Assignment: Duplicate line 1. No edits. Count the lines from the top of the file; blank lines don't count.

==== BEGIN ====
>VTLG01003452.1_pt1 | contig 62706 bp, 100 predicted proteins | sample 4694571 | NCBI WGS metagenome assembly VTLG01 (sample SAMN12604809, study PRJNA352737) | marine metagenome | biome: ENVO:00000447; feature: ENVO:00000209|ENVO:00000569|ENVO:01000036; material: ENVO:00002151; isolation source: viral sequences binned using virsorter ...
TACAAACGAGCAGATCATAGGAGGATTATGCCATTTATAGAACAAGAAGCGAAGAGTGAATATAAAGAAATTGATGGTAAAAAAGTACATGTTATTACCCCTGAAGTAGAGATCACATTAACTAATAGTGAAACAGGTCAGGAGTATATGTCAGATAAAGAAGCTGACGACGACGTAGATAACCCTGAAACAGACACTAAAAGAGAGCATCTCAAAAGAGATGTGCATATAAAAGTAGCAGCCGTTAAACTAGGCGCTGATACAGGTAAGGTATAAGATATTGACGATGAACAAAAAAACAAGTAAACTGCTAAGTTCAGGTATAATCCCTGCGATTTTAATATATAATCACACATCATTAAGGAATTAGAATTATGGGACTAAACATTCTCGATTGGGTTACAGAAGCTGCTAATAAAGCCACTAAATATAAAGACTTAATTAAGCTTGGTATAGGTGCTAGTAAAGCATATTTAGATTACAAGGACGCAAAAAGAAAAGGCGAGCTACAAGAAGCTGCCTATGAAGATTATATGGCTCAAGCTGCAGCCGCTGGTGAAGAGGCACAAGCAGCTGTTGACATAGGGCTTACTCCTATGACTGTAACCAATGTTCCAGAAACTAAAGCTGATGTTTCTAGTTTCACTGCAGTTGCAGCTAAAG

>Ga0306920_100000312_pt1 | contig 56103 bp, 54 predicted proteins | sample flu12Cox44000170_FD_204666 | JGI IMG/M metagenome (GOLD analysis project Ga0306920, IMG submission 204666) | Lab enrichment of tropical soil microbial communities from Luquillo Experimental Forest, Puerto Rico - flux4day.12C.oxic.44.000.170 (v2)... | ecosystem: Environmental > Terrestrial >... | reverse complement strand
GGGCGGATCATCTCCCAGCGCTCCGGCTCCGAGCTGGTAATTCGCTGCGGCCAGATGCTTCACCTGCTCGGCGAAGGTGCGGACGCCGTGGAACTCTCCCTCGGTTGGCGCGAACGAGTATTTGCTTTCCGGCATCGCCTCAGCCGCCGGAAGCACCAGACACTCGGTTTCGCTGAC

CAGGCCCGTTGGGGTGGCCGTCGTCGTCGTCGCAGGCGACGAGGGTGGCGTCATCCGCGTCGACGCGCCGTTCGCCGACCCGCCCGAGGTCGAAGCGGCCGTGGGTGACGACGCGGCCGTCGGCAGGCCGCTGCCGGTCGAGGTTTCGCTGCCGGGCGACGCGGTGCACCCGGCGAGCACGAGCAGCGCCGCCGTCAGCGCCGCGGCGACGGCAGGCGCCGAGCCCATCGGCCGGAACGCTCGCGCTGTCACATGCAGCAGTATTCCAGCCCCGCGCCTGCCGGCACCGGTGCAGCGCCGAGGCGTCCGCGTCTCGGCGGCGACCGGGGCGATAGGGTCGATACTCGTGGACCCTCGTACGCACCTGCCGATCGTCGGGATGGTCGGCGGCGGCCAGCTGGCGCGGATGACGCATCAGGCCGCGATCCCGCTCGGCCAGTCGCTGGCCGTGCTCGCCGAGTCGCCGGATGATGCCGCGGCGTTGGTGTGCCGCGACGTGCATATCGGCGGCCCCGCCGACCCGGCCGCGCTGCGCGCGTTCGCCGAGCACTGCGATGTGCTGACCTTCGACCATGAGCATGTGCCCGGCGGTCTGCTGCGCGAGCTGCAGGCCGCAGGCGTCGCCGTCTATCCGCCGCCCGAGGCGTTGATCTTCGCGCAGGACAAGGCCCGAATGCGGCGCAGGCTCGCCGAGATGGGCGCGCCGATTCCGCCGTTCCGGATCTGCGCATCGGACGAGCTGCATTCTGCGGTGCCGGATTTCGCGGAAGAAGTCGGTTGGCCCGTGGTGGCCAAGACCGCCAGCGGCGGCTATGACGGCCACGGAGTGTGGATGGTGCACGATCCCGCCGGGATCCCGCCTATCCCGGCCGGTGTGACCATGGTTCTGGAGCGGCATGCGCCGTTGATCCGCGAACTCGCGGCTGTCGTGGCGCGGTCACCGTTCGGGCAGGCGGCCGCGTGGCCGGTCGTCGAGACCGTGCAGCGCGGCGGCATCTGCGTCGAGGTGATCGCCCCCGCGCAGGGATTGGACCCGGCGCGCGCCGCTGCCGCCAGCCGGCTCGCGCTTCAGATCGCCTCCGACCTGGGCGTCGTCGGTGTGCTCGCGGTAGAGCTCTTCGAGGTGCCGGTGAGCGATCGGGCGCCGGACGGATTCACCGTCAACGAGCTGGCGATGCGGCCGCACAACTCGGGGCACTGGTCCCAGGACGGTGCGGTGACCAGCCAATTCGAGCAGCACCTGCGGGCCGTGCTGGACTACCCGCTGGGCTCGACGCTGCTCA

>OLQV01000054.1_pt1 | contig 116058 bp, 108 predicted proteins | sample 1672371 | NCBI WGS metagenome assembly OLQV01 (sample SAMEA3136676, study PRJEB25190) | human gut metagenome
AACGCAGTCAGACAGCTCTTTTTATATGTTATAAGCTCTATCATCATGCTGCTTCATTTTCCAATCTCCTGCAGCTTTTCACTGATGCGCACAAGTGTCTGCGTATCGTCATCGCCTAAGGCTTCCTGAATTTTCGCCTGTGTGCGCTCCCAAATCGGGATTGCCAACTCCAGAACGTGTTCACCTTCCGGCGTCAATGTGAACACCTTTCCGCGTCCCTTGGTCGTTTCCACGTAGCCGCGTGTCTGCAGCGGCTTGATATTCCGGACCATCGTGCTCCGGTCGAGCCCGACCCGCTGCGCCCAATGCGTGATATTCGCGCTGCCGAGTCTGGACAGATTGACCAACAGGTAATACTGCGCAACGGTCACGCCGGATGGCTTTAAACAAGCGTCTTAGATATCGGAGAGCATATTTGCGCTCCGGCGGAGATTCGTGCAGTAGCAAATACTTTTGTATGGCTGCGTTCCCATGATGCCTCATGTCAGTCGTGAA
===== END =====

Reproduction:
>VTLG01003452.1_pt1 | contig 62706 bp, 100 predicted proteins | sample 4694571 | NCBI WGS metagenome assembly VTLG01 (sample SAMN12604809, study PRJNA352737) | marine metagenome | biome: ENVO:00000447; feature: ENVO:00000209|ENVO:00000569|ENVO:01000036; material: ENVO:00002151; isolation source: viral sequences binned using virsorter ...